With school out and summer in full swing, it’s wise to check in on how much exercise your children are getting. Parents may take for granted that their children are getting adequate exercise during the school year through sports and P.E., but it’s important to make sure kids are getting outside and away from their screens during the summer months as well.
The New York Times reports that a new study shows that physical exercise aids brain activity in kids. The study, from researchers at Northeastern University in Boston and the University of Illinois at Urbana-Champaign followed 8-to-10-year-old children in an exercise program for 9 months.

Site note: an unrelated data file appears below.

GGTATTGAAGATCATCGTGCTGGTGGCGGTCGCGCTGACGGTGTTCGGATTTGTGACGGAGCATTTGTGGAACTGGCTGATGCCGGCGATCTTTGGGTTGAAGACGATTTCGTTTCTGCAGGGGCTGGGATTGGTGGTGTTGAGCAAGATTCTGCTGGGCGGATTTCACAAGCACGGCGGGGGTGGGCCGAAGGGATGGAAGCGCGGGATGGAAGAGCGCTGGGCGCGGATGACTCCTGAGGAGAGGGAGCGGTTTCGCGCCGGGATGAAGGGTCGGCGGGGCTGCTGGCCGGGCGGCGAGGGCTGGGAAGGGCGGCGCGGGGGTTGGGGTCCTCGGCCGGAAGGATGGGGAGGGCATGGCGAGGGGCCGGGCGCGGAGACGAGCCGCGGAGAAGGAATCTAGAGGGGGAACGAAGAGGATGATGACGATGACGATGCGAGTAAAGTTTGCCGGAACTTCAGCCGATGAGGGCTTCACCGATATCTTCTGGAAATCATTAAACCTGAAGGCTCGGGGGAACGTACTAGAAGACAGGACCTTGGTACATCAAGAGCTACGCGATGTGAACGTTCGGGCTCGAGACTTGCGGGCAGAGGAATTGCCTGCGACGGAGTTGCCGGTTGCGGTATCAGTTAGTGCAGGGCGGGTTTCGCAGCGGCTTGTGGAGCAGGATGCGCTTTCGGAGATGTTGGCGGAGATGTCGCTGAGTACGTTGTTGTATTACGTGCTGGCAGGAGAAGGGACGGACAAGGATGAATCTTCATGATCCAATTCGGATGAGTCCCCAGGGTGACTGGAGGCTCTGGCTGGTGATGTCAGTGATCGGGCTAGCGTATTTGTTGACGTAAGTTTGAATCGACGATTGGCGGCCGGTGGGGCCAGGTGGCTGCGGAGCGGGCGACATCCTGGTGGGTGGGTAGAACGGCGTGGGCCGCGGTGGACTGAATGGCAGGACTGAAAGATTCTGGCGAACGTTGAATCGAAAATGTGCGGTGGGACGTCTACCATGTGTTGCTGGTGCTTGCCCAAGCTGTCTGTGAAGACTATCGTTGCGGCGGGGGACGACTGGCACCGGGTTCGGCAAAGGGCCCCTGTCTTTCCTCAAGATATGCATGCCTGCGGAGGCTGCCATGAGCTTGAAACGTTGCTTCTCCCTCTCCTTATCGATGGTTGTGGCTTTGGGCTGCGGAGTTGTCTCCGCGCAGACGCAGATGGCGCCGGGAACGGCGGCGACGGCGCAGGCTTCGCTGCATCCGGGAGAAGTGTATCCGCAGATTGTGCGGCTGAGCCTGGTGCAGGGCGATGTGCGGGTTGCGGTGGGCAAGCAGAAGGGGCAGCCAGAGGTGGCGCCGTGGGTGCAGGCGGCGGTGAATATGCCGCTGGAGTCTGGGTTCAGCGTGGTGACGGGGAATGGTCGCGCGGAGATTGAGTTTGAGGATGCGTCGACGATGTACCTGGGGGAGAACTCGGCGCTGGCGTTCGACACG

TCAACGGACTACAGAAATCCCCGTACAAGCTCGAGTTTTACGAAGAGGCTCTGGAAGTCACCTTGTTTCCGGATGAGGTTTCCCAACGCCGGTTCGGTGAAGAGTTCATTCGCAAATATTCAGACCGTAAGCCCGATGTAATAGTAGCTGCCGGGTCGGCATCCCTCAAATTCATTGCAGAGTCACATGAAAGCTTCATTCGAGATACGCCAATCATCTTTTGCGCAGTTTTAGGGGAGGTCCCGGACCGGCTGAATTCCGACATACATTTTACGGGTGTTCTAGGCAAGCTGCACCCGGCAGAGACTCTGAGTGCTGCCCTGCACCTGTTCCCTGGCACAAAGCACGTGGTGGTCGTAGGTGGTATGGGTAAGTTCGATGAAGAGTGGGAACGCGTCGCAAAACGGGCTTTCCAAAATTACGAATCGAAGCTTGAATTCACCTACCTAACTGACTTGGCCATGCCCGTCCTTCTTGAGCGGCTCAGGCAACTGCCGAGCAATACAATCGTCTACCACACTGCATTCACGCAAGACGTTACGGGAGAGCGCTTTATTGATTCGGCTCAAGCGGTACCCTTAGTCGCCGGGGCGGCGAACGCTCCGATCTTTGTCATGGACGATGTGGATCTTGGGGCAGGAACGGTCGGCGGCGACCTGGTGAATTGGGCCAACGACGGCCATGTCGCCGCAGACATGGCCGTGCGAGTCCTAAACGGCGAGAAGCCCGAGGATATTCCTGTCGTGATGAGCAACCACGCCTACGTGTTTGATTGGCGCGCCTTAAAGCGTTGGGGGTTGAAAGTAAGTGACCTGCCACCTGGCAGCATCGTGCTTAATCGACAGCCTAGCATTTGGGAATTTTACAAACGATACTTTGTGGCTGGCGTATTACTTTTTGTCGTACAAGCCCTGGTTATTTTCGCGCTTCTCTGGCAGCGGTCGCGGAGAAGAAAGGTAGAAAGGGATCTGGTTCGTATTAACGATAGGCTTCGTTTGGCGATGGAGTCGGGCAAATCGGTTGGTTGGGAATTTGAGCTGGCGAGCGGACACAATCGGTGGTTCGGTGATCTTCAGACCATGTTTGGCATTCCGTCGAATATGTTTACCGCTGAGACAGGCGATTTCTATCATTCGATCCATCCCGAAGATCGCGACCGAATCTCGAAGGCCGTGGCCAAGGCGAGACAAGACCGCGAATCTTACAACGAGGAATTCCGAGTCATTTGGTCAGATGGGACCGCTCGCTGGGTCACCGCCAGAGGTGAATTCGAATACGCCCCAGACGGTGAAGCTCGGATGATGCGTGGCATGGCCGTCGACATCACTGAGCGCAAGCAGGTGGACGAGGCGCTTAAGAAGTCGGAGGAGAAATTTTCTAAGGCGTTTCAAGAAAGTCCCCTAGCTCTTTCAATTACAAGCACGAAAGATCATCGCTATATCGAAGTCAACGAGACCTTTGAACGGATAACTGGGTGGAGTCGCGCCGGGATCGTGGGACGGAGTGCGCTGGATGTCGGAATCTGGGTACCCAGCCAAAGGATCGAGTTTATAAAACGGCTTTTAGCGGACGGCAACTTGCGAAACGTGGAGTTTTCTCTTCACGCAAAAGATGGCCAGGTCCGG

A quote from NYT: “After the trial, the exercising children who were obese at the study’s onset had less visceral fat relative to their starting weight, even if they remained overweight. They also showed significant improvements in their scores on a computerized test that measures how well children pay attention, process information and avoid being impulsive. Notably, a similar effect was observed in children whose weight was normal at the start. Across the board, the more visceral fat a child shed during the nine months of play, the better he or she performed on the test.”
The Body for the Ages philosophy seeks to ensure that everyone, adults and children alike, find the tools they need to live to their maximum genetic lifespan.
See the full New York Times article here, and let us know in the comments what you and your children are doing to stay active this summer!